However, it also creates a distributional asymmetry whereby the export sector which can borrow in dollars to secure assets or extinguish liabilities in the official currency gains at the expense of the rest of the country in a manner damaging to the State's resolve to deliver balanced growth.
One way to curtail the resulting mis-allocation of resources is to let the currency rise on the back of interest rates to shake out the secondary banking system.
Today, China’s credit boom is underpinned by collateral almost as bad as that on which Bear Stearns, Lehman Brothers, and the rest were relying in 2007. Moreover, because the Chinese renminbi is grossly overvalued, corporations are borrowing dollars to repay their legacy dollar-denominated debt early, putting downward pressure on the exchange rate.
In other words, the market is taking care of the problem. Since Chinese private debt is held mainly by Chinese people there is no 'contagion risk' for the rest of the world. No doubt, a Chinese shake-out will have a wealth effect which reduces their imports but there are other things happening in China which, if they succeed in improving resource allocation, will put Chinese aggregate demand on a better trajectory long run.
Trump’s plan for helping those left behind since the 1970s, to the extent that one is discernible, seems to turn on two axes: a domestic stimulus and bilateral deal-making under the threat of tariffs and quotas. But if he plays hardball with China, pushing the Chinese to revalue the renminbi and employing threats of tariffs and the like, he may well end up pricking the bubble of China’s private debt – unleashing a deluge of nasty consequences that would overwhelm any domestic stimulus he introduces.
US exports to China have already taken a big hit but not had much effect. Going forward, their agricultural sector may be endangered but the Federal Govt can easily take up the slack with set aside schemes which serve other functions as well.
In that case, Trump’s infrastructure spending would morph into more corporate welfare, implying a negligible multiplier effect. That, in turn, would set the stage for future austerity, as panic over further US interest rate rises and federal budget blow-ups put the squeeze on the government’s 
If Trump’s medium-term economic strategy is to have any chance of success, he must grasp that it is not US public debt, but Chinese private debt, that needs to be restructured. Otherwise, US Treasury yields could go through the roof, severely weakening US debt sustainability.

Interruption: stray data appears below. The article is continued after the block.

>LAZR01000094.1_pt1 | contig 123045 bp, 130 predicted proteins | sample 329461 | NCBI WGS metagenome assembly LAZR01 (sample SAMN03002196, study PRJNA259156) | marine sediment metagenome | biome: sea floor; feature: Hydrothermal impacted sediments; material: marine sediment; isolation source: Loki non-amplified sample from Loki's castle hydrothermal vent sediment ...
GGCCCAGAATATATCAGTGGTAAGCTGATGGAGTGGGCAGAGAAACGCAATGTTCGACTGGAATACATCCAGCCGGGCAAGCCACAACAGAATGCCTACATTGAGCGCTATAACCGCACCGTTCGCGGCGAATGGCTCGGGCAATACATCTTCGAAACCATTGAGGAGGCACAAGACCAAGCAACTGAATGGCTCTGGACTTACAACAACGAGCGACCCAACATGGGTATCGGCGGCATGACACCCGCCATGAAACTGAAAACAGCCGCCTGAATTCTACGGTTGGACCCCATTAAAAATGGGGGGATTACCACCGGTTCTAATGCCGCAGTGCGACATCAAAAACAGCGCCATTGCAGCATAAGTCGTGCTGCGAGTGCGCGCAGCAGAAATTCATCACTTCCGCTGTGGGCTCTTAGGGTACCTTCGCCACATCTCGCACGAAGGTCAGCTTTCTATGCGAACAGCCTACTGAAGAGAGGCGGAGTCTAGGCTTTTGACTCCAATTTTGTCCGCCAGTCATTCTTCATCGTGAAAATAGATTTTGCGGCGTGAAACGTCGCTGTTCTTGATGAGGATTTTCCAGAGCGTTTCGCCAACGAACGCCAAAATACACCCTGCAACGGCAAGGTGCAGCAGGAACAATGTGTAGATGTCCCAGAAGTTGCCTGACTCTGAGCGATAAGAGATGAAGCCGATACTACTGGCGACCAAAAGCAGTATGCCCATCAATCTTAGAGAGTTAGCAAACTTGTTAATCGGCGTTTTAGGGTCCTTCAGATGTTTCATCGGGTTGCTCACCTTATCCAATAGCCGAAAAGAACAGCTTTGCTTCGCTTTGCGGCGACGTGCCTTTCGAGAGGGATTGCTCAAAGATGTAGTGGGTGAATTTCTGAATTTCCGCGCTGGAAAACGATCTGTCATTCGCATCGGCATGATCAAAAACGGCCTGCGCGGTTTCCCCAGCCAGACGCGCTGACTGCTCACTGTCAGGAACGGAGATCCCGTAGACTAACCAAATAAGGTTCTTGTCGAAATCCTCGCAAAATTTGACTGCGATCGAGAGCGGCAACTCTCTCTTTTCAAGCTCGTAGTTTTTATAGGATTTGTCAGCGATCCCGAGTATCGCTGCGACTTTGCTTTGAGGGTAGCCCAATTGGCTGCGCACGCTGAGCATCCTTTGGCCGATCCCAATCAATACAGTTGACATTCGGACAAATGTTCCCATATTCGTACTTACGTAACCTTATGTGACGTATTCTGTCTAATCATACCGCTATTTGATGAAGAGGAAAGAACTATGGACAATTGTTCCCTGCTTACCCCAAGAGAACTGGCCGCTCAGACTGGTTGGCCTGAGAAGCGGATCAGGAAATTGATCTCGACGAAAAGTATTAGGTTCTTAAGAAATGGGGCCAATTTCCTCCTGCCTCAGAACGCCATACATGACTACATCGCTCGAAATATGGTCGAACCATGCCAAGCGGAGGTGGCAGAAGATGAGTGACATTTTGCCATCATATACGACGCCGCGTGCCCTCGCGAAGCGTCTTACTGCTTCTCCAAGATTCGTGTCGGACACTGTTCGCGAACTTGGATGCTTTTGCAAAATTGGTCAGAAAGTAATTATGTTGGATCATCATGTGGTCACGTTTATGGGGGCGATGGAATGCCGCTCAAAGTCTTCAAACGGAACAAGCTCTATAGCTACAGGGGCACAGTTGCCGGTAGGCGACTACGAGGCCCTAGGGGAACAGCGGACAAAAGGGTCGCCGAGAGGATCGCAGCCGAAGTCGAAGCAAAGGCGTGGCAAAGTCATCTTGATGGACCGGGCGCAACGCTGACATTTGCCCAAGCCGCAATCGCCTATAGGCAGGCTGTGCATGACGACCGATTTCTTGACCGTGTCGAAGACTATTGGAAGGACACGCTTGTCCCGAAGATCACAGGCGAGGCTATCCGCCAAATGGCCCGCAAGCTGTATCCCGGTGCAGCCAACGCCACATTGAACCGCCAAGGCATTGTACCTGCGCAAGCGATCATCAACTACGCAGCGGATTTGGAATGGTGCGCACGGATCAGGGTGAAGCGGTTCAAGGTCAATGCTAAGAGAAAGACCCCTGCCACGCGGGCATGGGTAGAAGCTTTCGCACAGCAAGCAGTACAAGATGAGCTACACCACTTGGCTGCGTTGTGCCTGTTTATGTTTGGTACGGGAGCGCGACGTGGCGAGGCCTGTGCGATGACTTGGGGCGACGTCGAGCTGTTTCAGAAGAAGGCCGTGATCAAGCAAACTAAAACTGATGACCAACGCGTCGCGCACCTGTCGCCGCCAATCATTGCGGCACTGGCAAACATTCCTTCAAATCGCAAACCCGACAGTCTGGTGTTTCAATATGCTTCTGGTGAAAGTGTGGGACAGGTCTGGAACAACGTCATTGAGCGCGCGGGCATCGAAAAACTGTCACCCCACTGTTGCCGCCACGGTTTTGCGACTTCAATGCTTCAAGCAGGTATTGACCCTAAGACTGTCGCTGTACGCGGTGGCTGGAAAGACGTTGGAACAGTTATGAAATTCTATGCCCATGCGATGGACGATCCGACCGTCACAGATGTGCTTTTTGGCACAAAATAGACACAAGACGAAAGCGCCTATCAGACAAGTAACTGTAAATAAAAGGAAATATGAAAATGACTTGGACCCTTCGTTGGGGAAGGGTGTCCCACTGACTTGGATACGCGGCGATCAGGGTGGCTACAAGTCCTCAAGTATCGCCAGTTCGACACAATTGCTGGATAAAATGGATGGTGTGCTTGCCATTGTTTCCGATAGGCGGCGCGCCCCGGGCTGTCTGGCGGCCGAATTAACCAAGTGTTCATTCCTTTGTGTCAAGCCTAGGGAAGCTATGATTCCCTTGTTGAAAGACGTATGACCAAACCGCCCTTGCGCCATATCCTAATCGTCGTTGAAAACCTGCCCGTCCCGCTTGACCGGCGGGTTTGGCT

If, as seems likely, Trump goes in for Corporate Welfare with more or less full employment while dismantling Obamacare, all that happens is that the efficiency wage in some sectors- including the Rust belt- goes up as does Baumol cost disease in services- i.e. income distribution worsens within the working class in a manner that favors White Blue Collar workers. Corporations are sharing a rent with their workers for a specific political purpose- viz. so Trump can make good his promise to a strategically significant minority.
Trump has no interest in and no say in how Chinese debt is structured. He does have an interest in allowing a depreciation of the dollar which shrinks its liabilities and recurring interest charge on the invisible account. This is because 'exorbitant privilege' has ensured that a lot of US debt - 5 trillion of Treasury Bills for example- is held by foreigners. US devaluation has a deflationary wealth effect on them, but there is a perverse income effect whereby some foreigners have to work harder to rebuild the real value of dollar reserves. Thus global economic activity as a whole does not go off a cliff.
Likewise, Trump must realize that he cannot make America great again by emulating Ronald Reagan’s unfunded stimulus. That trick worked when the Minotaur was chained and fed; it won’t work when the Dragon has run out of fire. Instead, if Trump truly wants to rebalance the US economy so that growth benefits the abandoned people to whom he has promised so much, he should emulate Franklin D. Roosevelt and pursue a Keynesian makeover of Bretton Woods.
All nonsense. China was in no position to fund Reagan's deficit. It was very poor back in the Eighties. In fact as the table shows the US current account went back in balance towards the end of the Reagan era. This was a good thing all round.
FDR's new Deal failed. Bretton Woods also failed. A Keynesian makeover of Bretton Woods makes as much sense as a Gramscian revival of the League of Nations in which everybody sits around worrying about how Capitalist 'hegemony' is going to inevitably turn Merkel into Hitler.
Thanks in part to Varoufakis, the ECB is going to implode as Target 2 unravels and the Euro is seen as 'funny money'. The same thing would have happened to Keynes's 'bancor'.
Countries genuinely exist and the management of national currencies is constrained by prudence because very heavy punishments exist for countries which monkey around with their monetary system. The Eurozone could discipline Greece and other peripherals. It probably can't discipline its core. The ECB under Q.E is probably the designated 'bad bank' which permits a German-Dutch exit in the event that France and Italy elect lunatics.

What of Varoufakis's Minatour which eats children? Under what conditions will he declare that has turned back into Santa Claus bringing pressies for little kiddies in Europe and Japan?